The cost of student loan relief was made loud and clear inside the courtroom as the conservative justices balked at the estimated $400 billion the Congressional Budget Office says the program could cost.
“We’re talking about half a trillion dollars and 43 million Americans. How does that fit under the normal understanding of ‘modifying’?” Roberts asked as the court discussed the meaning of “modify” and “waive” in the HEROES Act.
The cost of the plan has been the subject of Republican scorn for months, with arguments emerging about how it is unfair to use so much taxpayer money, especially from individuals who never went to college or worked to ensure they had no debt after they left school.
“There’s some discussion in the briefs that going past with this provision or that modification or waiver, that this is, in effect, a cancellation of a debt — that’s really what we’re talking about — and that as a cancellation of $400 billion in debt, in effect, this is a grant of $400 billion, and it runs head long into Congress’s appropriations authority,” Justice Clarence Thomas remarked.
The liberal justices pushed back against conservatives’ focus on the cost of the program, pointing out the student loan payment pause during the pandemic also has cost a significant amount, but no one is contesting the Education secretary’s authority to continue it.
“The forbearance of pay is $5 billion a month or something like that?” Justice Sonia Sotomayor said. “It’s an outrageous sum, and yet no one is disputing that. The secretary has that power. It’s not the amount of money; the question is what’s Congress’s intent?”
Biden administration insists Congress foresaw debt relief in passing HEROES Act
U.S. Solicitor General Elizabeth Prelogar, who argued on behalf of the Biden administration, insisted that Congress was aware of the possibility of a student debt relief initiative. (Associated Press/Evan Vucci)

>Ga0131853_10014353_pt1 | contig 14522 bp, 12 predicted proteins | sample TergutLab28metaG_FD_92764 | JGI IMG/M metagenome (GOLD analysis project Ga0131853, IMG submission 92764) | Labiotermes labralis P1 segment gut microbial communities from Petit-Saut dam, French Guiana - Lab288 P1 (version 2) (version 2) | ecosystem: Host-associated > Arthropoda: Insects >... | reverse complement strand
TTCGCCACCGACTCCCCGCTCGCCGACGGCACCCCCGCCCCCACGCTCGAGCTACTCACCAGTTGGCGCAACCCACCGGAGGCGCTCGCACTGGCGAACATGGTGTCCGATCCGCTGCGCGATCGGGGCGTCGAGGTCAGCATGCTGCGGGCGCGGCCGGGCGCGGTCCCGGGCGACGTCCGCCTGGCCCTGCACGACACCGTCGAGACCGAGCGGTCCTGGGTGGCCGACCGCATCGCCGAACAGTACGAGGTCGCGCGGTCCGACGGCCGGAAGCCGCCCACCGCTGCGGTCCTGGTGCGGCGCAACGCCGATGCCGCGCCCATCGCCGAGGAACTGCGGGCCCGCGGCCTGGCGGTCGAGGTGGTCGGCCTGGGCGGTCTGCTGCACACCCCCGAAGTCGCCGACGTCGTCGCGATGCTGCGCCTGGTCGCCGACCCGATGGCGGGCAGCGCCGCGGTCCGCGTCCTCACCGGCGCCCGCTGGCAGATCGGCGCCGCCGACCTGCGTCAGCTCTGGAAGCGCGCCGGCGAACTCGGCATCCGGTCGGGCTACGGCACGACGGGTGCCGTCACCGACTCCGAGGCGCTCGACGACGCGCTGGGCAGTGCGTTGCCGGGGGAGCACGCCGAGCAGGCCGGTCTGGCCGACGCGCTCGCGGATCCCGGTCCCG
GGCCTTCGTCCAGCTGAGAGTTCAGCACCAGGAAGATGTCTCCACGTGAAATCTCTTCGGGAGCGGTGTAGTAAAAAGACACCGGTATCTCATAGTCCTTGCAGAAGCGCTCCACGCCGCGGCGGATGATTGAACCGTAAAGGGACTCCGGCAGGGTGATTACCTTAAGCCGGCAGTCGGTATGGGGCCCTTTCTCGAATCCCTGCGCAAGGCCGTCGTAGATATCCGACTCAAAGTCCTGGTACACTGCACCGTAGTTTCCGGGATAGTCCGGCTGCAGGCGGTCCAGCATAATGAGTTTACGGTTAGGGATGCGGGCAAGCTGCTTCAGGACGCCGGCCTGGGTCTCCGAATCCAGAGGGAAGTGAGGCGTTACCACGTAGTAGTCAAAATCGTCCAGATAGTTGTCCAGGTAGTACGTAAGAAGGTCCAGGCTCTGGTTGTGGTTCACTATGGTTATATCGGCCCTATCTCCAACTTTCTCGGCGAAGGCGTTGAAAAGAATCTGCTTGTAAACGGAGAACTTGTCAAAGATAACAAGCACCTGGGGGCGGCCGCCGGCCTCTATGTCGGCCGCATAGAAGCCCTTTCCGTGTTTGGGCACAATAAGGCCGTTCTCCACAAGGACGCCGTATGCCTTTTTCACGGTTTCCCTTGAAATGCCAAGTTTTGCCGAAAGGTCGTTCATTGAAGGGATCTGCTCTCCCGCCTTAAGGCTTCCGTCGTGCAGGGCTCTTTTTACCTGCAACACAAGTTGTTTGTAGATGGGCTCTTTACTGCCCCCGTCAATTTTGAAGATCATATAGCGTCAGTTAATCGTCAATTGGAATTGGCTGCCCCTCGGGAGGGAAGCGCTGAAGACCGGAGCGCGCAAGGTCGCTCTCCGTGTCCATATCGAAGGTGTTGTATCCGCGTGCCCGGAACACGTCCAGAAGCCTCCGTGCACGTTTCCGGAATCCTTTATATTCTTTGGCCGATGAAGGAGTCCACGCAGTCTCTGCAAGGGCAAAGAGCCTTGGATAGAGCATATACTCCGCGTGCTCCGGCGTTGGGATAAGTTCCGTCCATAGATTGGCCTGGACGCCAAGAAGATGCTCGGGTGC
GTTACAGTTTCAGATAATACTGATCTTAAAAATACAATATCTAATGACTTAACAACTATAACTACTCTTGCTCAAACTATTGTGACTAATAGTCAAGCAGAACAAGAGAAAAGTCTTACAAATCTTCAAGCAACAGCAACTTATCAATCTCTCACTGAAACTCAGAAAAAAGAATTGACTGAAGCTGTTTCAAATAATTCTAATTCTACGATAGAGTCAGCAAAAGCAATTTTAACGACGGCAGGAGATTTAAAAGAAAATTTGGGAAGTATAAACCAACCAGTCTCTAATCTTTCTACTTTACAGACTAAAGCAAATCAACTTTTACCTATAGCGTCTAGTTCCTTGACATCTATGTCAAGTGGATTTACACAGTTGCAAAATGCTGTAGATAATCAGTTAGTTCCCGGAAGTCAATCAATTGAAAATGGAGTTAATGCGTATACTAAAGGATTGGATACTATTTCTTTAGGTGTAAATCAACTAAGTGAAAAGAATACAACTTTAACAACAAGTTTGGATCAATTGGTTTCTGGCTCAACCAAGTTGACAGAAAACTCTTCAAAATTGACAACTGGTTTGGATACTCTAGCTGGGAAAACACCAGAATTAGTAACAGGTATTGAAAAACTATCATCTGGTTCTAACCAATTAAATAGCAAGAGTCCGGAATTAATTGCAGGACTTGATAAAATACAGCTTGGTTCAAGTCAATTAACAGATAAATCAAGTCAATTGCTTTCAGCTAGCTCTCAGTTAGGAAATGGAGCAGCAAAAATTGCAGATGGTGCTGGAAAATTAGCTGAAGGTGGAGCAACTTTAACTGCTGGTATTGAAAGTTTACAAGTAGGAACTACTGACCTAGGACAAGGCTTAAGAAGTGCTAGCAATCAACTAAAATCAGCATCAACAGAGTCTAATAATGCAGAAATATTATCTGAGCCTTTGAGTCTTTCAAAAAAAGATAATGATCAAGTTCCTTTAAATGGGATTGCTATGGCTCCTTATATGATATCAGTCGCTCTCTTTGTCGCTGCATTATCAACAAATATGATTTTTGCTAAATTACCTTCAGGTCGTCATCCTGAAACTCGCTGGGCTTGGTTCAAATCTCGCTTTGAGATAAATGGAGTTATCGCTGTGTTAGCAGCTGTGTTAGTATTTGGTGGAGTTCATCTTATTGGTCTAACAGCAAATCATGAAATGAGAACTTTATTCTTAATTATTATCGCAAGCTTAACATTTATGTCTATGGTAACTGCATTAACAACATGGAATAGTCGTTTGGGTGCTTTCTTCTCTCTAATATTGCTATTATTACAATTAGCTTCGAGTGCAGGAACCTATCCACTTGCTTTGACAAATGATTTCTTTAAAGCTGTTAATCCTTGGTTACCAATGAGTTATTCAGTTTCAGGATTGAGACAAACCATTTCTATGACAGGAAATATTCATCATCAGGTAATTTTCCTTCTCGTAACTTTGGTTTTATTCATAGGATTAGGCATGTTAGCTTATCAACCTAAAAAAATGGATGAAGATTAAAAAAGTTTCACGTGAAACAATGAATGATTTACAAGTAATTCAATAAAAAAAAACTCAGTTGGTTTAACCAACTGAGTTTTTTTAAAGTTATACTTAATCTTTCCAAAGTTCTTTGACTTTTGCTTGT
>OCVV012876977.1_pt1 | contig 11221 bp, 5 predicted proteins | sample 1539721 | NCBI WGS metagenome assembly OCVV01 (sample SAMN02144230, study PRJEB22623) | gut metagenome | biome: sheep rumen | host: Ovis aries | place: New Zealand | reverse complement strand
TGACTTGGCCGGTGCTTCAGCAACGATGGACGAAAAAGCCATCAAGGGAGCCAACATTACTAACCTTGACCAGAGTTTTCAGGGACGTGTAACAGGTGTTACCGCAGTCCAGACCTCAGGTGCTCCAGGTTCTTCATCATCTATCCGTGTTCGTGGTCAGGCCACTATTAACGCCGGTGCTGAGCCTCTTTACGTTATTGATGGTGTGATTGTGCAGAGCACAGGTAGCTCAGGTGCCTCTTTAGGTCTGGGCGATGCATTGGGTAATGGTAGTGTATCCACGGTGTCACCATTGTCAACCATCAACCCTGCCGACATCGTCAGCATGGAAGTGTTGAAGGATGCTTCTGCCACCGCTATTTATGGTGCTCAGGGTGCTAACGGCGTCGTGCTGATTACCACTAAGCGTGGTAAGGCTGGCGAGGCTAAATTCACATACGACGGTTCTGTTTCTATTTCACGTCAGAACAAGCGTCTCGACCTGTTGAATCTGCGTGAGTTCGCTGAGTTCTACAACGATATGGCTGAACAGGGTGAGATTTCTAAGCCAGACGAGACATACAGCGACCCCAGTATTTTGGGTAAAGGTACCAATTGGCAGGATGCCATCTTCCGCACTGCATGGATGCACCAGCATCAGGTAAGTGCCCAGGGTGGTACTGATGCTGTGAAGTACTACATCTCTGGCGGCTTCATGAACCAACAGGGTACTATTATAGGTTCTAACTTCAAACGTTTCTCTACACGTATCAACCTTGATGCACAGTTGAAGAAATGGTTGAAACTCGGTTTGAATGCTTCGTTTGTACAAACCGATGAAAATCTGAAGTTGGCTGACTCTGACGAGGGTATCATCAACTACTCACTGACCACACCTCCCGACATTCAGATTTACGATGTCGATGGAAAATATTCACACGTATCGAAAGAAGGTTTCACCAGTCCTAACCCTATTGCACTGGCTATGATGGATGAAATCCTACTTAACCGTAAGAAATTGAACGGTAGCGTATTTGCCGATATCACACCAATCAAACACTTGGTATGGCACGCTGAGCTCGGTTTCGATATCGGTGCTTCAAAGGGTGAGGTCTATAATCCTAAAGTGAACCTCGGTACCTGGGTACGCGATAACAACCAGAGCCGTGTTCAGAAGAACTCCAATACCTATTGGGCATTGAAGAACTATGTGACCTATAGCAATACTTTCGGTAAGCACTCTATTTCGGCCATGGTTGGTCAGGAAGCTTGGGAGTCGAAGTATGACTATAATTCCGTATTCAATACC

Prelogar spent much of the time insisting to the justices that Congress knew there was a possibility that HEROES Act could be used to forgive student debt relief.
“And if the Court overrides that clear HEROES Act language here, I think that it could only thwart Congress’s intent in this particular posture of ensuring that you have the tools, the Secretary has the tools he needs to take care of Americans in a — a national emergency situation,” she told Roberts.
The conservative justices seemed wary that Biden’s plan could encroach on the separation of powers the Supreme Court is supposed to uphold.
“The fact that it hasn’t acted under the major questions doctrine but has considered the matter we cited as support for the notion that maybe it should be one for Congress,” Roberts said.
Prelogar argued Congress could have amended the HEROES Act if it wanted, and that lawmakers even showed some support for the action.
In the American Rescue Plan passed during the pandemic, Prelogar argued, the law “specifically anticipated and sought to facilitate a program of loan discharge by providing that it wouldn’t be subject to federal taxation from 2021 to 2025.”
What comes next?
People in favor of President Biden’s student loan forgiveness plan rally in front of the Supreme Court in Washington, D.C., on Washington, D.C., as the court hears the Department of Education v. Brown and Biden v. Nebraska. (Annabelle Gordon)
The oral arguments have concluded and the fate of student debt relief now rests in the hands of the nine justices.
The justices will conference among themselves, going back and forth for months working on a draft opinion.
Although the justices have the ability to release their decisions anytime, it is likely a final ruling won’t be made public until May or June. Once a ruling is made, borrowers will know the fate of their student loan relief and the timer will begin for the payment pause to end.
As long as the ruling is announced before June 30, the pandemic repayment pause will end 60 days after the Supreme Court announces its decision to greenlight or kill Biden’s plan.